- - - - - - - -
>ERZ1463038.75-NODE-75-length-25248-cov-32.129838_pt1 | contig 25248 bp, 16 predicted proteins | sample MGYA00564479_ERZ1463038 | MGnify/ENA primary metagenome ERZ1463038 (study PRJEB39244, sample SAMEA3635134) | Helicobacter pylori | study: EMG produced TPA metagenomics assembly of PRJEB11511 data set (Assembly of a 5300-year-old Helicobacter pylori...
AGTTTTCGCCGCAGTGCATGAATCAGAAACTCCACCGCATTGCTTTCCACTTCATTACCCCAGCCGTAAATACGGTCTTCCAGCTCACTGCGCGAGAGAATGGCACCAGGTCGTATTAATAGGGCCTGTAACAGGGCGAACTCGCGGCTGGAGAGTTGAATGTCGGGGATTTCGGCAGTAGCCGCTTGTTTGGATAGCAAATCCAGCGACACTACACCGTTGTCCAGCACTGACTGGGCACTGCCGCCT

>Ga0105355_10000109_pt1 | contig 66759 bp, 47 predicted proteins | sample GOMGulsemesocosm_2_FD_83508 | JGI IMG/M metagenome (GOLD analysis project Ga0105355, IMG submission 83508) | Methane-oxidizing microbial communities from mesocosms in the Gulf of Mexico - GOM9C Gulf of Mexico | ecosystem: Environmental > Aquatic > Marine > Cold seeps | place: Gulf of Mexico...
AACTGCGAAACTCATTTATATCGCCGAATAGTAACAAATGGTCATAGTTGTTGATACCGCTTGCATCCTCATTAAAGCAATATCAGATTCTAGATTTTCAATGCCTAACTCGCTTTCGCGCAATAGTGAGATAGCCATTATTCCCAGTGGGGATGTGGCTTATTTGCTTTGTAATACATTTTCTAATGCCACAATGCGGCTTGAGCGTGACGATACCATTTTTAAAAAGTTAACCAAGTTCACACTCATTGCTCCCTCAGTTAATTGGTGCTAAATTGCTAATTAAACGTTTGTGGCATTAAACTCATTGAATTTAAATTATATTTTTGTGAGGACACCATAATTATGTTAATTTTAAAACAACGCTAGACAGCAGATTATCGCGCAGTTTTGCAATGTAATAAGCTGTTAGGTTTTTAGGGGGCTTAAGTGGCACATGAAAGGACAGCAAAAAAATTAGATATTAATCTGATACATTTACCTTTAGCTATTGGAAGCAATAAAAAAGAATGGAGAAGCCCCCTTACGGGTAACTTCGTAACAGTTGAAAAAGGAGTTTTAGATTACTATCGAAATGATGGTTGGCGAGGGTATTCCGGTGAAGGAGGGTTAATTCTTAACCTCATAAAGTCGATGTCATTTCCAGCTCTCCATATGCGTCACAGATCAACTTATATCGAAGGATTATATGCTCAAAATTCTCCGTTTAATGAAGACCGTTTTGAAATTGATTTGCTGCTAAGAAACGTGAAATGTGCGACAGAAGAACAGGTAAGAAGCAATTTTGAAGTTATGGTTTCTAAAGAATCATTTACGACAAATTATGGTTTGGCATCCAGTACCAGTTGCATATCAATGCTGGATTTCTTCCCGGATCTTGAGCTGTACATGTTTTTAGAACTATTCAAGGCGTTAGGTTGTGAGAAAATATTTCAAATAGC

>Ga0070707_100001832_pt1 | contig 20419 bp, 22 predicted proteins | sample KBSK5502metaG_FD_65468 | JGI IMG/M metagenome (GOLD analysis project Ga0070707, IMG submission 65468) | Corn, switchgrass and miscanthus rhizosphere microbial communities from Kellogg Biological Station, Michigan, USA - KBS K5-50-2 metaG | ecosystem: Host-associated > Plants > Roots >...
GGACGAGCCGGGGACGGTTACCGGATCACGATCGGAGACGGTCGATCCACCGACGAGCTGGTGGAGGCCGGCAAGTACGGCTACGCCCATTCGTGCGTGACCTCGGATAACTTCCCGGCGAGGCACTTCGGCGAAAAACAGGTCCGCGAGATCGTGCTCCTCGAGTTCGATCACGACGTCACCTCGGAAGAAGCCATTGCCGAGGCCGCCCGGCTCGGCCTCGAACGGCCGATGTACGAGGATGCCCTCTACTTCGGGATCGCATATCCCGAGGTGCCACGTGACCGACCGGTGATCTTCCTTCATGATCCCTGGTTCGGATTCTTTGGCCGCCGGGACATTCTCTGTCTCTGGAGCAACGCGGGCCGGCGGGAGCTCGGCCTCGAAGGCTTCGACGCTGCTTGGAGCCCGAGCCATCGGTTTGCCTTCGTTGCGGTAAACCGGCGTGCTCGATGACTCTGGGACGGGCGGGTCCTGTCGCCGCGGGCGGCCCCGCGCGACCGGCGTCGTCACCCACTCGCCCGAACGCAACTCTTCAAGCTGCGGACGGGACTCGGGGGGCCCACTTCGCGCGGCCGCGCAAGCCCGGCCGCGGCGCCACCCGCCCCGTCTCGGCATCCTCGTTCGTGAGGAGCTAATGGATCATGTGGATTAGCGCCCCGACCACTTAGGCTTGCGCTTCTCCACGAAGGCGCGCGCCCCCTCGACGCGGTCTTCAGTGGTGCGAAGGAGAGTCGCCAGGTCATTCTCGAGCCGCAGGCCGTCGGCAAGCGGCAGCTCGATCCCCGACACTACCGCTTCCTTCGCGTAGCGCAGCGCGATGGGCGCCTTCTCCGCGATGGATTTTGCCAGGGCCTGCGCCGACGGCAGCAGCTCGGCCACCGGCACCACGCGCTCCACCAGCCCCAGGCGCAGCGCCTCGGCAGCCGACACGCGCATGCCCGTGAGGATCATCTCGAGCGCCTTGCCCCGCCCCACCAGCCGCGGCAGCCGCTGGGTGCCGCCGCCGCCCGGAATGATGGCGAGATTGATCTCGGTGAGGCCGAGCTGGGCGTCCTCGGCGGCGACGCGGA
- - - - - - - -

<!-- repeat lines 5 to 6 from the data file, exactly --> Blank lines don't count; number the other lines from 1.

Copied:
>Ga0070707_100001832_pt1 | contig 20419 bp, 22 predicted proteins | sample KBSK5502metaG_FD_65468 | JGI IMG/M metagenome (GOLD analysis project Ga0070707, IMG submission 65468) | Corn, switchgrass and miscanthus rhizosphere microbial communities from Kellogg Biological Station, Michigan, USA - KBS K5-50-2 metaG | ecosystem: Host-associated > Plants > Roots >...
GGACGAGCCGGGGACGGTTACCGGATCACGATCGGAGACGGTCGATCCACCGACGAGCTGGTGGAGGCCGGCAAGTACGGCTACGCCCATTCGTGCGTGACCTCGGATAACTTCCCGGCGAGGCACTTCGGCGAAAAACAGGTCCGCGAGATCGTGCTCCTCGAGTTCGATCACGACGTCACCTCGGAAGAAGCCATTGCCGAGGCCGCCCGGCTCGGCCTCGAACGGCCGATGTACGAGGATGCCCTCTACTTCGGGATCGCATATCCCGAGGTGCCACGTGACCGACCGGTGATCTTCCTTCATGATCCCTGGTTCGGATTCTTTGGCCGCCGGGACATTCTCTGTCTCTGGAGCAACGCGGGCCGGCGGGAGCTCGGCCTCGAAGGCTTCGACGCTGCTTGGAGCCCGAGCCATCGGTTTGCCTTCGTTGCGGTAAACCGGCGTGCTCGATGACTCTGGGACGGGCGGGTCCTGTCGCCGCGGGCGGCCCCGCGCGACCGGCGTCGTCACCCACTCGCCCGAACGCAACTCTTCAAGCTGCGGACGGGACTCGGGGGGCCCACTTCGCGCGGCCGCGCAAGCCCGGCCGCGGCGCCACCCGCCCCGTCTCGGCATCCTCGTTCGTGAGGAGCTAATGGATCATGTGGATTAGCGCCCCGACCACTTAGGCTTGCGCTTCTCCACGAAGGCGCGCGCCCCCTCGACGCGGTCTTCAGTGGTGCGAAGGAGAGTCGCCAGGTCATTCTCGAGCCGCAGGCCGTCGGCAAGCGGCAGCTCGATCCCCGACACTACCGCTTCCTTCGCGTAGCGCAGCGCGATGGGCGCCTTCTCCGCGATGGATTTTGCCAGGGCCTGCGCCGACGGCAGCAGCTCGGCCACCGGCACCACGCGCTCCACCAGCCCCAGGCGCAGCGCCTCGGCAGCCGACACGCGCATGCCCGTGAGGATCATCTCGAGCGCCTTGCCCCGCCCCACCAGCCGCGGCAGCCGCTGGGTGCCGCCGCCGCCCGGAATGATGGCGAGATTGATCTCGGTGAGGCCGAGCTGGGCGTCCTCGGCGGCGACGCGGA